At the end of the 80s in 1989 the South Africa government softened as a result of international pressure and started a process of releasing political prisoners. Walter Sisulu and other political prisoners are released from Robin Island.
In 1990, the then President of South Africa, F.W De Klerk announced the unbanning of political parties and declared the formal end of apartheid and the imminent release of Nelson Mandela.
These developments were followed by the promulgation of Indemnity Act, which, allows for indemnity against prosecution of returning exiles. 1991 saw for the first time previously white public schools admitting black students.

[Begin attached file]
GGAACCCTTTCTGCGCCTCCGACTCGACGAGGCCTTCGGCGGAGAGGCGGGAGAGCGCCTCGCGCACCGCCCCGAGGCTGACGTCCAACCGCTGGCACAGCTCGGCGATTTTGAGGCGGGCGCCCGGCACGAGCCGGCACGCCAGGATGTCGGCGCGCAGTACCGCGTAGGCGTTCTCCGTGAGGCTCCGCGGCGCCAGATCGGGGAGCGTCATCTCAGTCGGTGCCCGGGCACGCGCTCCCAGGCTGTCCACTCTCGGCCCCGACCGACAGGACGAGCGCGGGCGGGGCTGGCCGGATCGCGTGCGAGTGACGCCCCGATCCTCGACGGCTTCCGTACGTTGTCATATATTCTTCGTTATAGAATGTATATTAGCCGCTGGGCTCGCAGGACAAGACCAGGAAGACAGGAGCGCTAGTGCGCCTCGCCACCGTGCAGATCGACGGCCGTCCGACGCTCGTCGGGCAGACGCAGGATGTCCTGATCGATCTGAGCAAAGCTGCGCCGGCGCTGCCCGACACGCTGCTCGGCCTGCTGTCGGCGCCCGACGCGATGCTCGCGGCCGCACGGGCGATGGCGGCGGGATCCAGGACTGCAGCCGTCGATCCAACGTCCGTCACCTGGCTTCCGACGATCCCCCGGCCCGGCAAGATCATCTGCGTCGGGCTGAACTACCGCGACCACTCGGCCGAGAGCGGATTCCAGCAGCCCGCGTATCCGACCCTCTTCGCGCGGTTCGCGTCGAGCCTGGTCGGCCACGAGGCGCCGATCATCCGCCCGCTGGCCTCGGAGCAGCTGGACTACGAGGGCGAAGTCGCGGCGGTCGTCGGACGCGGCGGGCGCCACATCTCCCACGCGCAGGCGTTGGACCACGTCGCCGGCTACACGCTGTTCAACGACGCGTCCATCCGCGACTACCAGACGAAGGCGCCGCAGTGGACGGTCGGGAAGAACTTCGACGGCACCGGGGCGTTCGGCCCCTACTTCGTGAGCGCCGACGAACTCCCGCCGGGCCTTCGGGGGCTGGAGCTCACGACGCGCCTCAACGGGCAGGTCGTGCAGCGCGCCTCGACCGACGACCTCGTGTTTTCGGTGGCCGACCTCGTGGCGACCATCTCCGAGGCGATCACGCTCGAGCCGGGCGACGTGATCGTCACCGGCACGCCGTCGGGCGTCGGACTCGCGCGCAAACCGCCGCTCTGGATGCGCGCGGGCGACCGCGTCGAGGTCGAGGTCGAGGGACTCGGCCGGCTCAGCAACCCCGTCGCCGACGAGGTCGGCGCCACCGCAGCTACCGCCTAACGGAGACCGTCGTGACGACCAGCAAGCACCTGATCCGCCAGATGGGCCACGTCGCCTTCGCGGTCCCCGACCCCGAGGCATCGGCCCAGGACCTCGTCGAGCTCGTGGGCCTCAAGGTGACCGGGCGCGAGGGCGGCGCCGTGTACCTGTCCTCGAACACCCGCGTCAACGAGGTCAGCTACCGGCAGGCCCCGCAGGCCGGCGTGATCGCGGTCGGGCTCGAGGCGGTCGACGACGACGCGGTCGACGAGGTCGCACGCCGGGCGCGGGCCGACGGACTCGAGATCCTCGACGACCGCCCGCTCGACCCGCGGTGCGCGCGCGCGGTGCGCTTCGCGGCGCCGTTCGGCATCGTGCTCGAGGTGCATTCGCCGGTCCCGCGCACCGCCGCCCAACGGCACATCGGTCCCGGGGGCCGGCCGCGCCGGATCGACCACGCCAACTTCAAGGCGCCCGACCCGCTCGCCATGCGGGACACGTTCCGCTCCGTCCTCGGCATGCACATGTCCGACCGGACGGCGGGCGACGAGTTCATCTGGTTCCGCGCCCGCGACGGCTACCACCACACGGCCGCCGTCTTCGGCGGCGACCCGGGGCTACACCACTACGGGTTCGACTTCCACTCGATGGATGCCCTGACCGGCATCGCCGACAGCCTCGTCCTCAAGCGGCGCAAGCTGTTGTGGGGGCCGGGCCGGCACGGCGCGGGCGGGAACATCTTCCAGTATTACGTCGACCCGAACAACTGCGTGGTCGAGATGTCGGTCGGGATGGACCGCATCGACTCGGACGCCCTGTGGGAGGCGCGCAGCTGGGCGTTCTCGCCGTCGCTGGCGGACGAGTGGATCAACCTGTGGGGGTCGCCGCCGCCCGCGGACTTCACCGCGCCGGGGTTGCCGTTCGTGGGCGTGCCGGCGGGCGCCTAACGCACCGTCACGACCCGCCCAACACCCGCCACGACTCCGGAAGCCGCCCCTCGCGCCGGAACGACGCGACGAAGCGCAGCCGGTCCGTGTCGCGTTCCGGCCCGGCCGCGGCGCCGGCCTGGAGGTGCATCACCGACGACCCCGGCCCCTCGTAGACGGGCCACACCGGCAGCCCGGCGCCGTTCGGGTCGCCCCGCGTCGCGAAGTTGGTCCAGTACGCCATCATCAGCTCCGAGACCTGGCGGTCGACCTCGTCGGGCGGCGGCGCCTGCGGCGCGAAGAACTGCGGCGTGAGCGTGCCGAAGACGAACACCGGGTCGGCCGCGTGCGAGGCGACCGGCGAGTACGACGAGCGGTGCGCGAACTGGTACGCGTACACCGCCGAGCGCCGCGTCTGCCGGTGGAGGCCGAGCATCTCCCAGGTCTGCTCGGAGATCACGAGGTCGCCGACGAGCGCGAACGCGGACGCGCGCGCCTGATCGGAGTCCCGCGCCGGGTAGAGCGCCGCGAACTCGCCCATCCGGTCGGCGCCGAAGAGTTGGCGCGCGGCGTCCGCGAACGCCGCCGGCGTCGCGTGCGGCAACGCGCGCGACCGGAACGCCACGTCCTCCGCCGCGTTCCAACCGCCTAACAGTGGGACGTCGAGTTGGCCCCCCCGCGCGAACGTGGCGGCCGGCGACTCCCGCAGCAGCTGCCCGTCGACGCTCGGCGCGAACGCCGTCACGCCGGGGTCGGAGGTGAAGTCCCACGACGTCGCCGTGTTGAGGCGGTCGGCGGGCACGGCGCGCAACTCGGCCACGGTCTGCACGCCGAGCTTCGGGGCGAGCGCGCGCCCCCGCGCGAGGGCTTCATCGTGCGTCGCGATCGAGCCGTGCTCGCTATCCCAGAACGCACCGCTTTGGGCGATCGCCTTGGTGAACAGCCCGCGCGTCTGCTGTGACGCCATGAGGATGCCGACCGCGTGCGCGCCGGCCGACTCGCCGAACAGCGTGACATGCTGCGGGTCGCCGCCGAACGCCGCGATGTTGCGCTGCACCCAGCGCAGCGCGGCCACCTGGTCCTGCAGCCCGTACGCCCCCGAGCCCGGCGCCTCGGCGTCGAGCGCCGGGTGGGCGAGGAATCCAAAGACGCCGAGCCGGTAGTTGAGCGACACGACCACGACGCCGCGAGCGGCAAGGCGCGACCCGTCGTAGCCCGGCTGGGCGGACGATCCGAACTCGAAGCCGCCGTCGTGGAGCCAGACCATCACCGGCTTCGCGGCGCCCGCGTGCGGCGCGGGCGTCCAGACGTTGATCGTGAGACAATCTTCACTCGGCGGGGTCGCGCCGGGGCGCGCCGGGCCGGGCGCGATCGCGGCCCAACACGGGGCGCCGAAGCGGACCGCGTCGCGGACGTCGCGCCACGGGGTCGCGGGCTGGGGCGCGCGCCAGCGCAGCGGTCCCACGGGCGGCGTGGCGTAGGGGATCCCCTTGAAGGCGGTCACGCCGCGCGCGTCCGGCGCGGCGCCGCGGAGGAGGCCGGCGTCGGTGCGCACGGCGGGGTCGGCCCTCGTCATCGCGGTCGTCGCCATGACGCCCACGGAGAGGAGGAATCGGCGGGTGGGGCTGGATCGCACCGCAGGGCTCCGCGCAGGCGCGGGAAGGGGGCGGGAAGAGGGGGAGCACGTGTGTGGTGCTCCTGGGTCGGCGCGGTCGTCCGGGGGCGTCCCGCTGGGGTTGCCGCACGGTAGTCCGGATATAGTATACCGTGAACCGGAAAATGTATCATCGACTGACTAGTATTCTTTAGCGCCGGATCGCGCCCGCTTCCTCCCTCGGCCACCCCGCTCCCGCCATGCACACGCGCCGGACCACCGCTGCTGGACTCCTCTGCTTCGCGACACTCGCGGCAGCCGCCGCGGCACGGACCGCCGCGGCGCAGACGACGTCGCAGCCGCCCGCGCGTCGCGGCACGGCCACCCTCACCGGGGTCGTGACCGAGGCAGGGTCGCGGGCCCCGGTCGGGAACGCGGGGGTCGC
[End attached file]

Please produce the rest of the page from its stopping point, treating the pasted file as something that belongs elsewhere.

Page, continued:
In 1992, the first peace talks and negotiation for government of national unity started.
In 1994, the first democrat election allowing all citizens in South Africa took place, this resulted in a landslide victory for the African National Congress and in South Africa witnessing the very first black president in the name of Nelson Mandela. 1995 realized the passing of the National Unity and Reconciliation Act.
Through this act the Truth and Reconciliation Commission under the Leadership of Arch Bishop Desmond Tutu was established.